July 10, 2005 in Nation/World

In passing

The Spokesman-Review
 

Tom Rogers, creater of Charlie the Tuna, 87

Washington

Tom Rogers, a retired advertising copywriter whose beret- and sunglasses-wearing hipster tuna became an icon of pop culture, died June 24 in Charlottesville, Va., where he lived with his son’s family. He drowned while swimming alone in the family’s backyard pool. He was 87.

Charlie the Tuna was the likably obtuse deep-sea striver who never lived up to the taste standards of Starkist Tuna. (“Sorry, Charlie. Starkist wants tuna that tastes good, not tuna with good taste.”) The character was based on an acquaintance of Rogers’ who was a habitue of the beat scene in 1950s New York City, said his son, Lance Rogers.

Rogers had a hand in creating other memorable ad mascots of the 1960s and ‘70s, the cookie-baking Keebler elves and the finicky feline in the 9 Lives cat food ads, Morris the Cat. He didn’t originate the characters, his son said, but he infused them with distinctive personalities.

In addition to his son, survivors include two daughters, Valerie Rogers Ewing and Sara Rogers DeVito, and seven grandchildren.

June Haver, actress, 79

Los Angeles

June Haver, the sunny blond star of 1940s musicals who was promoted as the next Betty Grable, has died. She was 79.

Haver, who was married for years to actor Fred MacMurray, died of respiratory failure Monday at her home, her family said.

A role in Twentieth Century Fox’s “Home in Indiana” in 1944 brought her to the attention of studio boss Darryl F. Zanuck, who envisioned the wholesome, vivacious actress following in Grable’s footsteps as Hollywood’s next blonde pinup girl.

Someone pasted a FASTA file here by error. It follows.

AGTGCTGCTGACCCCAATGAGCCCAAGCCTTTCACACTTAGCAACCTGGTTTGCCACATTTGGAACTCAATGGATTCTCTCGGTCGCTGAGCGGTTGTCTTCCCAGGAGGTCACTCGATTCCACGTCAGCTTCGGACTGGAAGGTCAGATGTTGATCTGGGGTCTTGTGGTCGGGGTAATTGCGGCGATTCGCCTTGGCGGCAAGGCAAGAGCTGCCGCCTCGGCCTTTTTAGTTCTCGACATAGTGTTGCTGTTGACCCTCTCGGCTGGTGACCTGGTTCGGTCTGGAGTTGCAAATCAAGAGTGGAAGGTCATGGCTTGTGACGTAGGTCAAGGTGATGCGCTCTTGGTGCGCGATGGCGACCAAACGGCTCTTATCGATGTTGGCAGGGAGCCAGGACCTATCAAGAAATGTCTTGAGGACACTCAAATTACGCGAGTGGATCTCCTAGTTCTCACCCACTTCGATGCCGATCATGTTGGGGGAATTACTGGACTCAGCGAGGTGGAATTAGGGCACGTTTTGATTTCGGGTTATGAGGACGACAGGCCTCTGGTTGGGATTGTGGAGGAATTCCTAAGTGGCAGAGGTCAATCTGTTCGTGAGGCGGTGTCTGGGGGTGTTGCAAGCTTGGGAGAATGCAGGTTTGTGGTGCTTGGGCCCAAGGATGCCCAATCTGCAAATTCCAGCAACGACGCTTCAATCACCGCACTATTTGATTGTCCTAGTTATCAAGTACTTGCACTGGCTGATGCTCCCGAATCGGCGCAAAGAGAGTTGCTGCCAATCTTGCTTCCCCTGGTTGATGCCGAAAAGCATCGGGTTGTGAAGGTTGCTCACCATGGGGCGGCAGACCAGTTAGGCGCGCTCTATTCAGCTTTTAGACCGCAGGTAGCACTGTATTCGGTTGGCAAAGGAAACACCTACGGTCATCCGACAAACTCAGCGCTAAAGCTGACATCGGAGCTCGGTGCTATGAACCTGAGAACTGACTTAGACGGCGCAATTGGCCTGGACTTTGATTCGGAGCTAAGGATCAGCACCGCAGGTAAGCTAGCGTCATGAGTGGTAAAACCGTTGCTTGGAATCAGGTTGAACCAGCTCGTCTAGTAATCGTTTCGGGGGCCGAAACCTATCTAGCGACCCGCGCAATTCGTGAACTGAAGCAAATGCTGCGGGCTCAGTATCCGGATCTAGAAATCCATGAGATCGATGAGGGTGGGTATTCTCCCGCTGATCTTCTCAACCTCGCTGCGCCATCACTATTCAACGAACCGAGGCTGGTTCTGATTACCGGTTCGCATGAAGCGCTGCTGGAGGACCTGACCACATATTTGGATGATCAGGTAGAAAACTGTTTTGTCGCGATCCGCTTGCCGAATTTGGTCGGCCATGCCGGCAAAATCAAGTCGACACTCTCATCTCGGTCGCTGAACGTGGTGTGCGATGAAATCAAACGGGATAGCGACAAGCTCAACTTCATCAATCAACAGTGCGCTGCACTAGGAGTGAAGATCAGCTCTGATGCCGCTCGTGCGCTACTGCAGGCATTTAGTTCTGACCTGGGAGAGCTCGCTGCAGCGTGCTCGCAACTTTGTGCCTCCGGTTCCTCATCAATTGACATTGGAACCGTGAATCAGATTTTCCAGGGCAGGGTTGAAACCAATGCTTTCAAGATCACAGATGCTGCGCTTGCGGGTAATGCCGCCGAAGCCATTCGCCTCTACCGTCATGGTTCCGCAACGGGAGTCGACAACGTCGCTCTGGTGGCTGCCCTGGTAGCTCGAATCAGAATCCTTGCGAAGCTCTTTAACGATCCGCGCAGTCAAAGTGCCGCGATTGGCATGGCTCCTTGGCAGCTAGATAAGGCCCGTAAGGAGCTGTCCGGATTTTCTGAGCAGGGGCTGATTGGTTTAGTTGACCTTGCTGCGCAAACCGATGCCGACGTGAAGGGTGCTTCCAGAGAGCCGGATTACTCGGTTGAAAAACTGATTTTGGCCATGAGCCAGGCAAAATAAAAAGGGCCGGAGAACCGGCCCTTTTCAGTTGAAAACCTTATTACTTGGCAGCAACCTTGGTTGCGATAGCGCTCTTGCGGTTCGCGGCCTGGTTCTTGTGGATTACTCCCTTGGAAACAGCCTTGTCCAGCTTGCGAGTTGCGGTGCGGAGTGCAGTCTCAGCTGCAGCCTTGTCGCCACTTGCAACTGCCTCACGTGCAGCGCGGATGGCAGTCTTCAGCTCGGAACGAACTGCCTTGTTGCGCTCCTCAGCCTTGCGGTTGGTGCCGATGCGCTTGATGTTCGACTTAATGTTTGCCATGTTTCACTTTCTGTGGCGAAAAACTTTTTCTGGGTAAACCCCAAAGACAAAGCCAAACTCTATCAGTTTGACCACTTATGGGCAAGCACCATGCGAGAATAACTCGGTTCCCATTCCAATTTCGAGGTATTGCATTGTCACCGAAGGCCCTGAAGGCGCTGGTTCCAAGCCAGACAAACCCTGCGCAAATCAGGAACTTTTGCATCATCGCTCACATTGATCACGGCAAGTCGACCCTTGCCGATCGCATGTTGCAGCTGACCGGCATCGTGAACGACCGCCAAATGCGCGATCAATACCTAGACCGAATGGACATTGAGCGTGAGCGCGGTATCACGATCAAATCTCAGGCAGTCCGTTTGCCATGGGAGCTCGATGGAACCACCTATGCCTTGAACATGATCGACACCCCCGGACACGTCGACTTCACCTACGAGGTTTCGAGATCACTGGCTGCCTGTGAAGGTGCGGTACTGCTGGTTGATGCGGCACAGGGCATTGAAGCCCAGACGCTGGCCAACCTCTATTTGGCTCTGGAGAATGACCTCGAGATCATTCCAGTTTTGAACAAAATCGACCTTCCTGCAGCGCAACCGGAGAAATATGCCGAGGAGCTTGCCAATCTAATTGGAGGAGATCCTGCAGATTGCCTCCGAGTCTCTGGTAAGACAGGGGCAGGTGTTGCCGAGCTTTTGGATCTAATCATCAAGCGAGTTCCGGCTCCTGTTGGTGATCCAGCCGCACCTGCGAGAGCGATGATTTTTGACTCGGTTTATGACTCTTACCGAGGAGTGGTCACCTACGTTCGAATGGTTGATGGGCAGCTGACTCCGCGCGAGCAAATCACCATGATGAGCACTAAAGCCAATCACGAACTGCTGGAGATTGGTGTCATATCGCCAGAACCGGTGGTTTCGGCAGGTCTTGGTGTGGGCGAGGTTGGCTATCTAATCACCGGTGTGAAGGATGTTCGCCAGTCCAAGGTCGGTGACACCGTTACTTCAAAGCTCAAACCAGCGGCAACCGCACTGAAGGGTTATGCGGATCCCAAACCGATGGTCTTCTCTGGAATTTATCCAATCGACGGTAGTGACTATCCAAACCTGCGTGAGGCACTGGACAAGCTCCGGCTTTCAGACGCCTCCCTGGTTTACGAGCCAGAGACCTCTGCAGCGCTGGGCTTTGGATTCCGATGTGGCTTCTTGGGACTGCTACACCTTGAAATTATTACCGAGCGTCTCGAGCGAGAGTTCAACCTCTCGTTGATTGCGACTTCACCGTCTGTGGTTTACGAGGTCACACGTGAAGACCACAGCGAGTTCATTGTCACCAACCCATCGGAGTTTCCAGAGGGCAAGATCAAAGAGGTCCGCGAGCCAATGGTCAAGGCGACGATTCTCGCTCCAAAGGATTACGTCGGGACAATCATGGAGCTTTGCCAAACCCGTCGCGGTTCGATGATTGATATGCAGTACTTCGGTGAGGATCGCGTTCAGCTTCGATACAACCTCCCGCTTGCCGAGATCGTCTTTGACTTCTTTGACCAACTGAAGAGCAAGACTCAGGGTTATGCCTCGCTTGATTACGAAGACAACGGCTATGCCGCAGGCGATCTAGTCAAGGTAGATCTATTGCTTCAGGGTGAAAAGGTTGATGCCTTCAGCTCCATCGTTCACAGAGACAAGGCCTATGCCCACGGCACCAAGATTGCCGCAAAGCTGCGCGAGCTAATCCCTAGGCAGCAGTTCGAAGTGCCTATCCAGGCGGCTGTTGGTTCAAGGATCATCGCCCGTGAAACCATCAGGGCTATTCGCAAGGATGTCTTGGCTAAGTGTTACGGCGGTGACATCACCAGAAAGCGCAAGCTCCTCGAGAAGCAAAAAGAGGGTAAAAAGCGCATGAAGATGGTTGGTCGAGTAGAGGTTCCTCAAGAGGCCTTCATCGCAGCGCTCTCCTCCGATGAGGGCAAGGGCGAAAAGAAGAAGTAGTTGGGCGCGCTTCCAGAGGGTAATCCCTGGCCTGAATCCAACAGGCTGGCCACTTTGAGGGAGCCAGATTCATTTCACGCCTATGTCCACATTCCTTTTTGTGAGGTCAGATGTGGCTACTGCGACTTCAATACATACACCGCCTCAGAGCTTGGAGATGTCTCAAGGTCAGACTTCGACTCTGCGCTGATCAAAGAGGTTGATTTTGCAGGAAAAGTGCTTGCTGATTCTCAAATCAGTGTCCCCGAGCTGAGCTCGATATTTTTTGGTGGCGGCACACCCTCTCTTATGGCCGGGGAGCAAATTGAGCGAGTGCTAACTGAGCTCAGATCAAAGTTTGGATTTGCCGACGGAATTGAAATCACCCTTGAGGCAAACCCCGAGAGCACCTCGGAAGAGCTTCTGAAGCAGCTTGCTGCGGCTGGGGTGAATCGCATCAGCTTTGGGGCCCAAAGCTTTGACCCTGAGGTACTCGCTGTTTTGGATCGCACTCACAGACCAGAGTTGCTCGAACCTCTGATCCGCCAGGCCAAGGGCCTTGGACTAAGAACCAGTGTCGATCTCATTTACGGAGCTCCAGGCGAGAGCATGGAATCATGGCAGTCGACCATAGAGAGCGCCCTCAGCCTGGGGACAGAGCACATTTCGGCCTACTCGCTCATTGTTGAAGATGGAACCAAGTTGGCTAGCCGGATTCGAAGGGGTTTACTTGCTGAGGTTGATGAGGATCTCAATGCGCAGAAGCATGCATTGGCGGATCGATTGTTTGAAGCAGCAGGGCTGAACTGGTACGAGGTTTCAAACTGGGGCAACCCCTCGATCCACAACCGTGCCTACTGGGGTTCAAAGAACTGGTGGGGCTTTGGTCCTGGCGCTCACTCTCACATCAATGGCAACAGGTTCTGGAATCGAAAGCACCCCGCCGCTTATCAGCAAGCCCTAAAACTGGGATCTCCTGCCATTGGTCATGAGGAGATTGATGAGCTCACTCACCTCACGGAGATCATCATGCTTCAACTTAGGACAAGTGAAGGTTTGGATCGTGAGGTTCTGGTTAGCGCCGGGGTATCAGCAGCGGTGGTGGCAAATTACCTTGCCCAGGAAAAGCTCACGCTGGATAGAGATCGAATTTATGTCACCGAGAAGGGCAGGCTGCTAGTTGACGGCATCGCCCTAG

Dubbed the “pocket Grable,” she costarred with Grable herself in “The Dolly Sisters” before going on to appear in a series of other frothy musicals that appealed to wartime audiences.

Haver is survived by daughters Kate and Laurie MacMurray; stepson Robert MacMurray; stepdaughter Susan Pool; seven grandchildren; and four great-grandchildren.

Claude Simon, author, 91

Paris

Nobel laureate Claude Simon, a pioneer of the experimental “new novel” style of the late 1950s and early 1960s, has died. He was 91.

Simon died Wednesday and was buried Saturday in Paris, according to France’s Culture Ministry.

The Swedish Academy that awarded Simon the 1985 Nobel Prize in literature cited the novel “Les Georgiques” (“The Georgics”) as perhaps his most important work. The 1981 novel depicts Simon’s experience with the Republican side in the Spanish Civil War.

Eddie Smith, stuntman, 81

Los Angeles

Edward “Eddie” Smith, who co-founded the Black Stuntmen’s Association in 1967 and fought to generate jobs for black stuntmen in Hollywood, has died. He was 81.

Smith, who had a variety of illnesses, died June 24 in a nursing home in Culver City, said his wife, Denise Shaw Smith.

Over the years, Smith worked as a stuntman or stunt coordinator on numerous television shows and films, including “MASH,” “Dirty Harry,” “Beneath the Planet of the Apes,” “Blazing Saddles,” “Earthquake,” “Scarface,” “The Nutty Professor” and the TV mini-series “Roots.”

He also took pride in being the only black stunt coordinator on the 1973 James Bond movie “Live and Let Die.”

But it was in his little-recognized role in launching the Black Stuntmen’s Association and helping break through the color barrier in the stunt business that Smith had the most impact.

In addition to his wife, Smith is survived by numerous sons, daughters, grandchildren and great-grandchildren.

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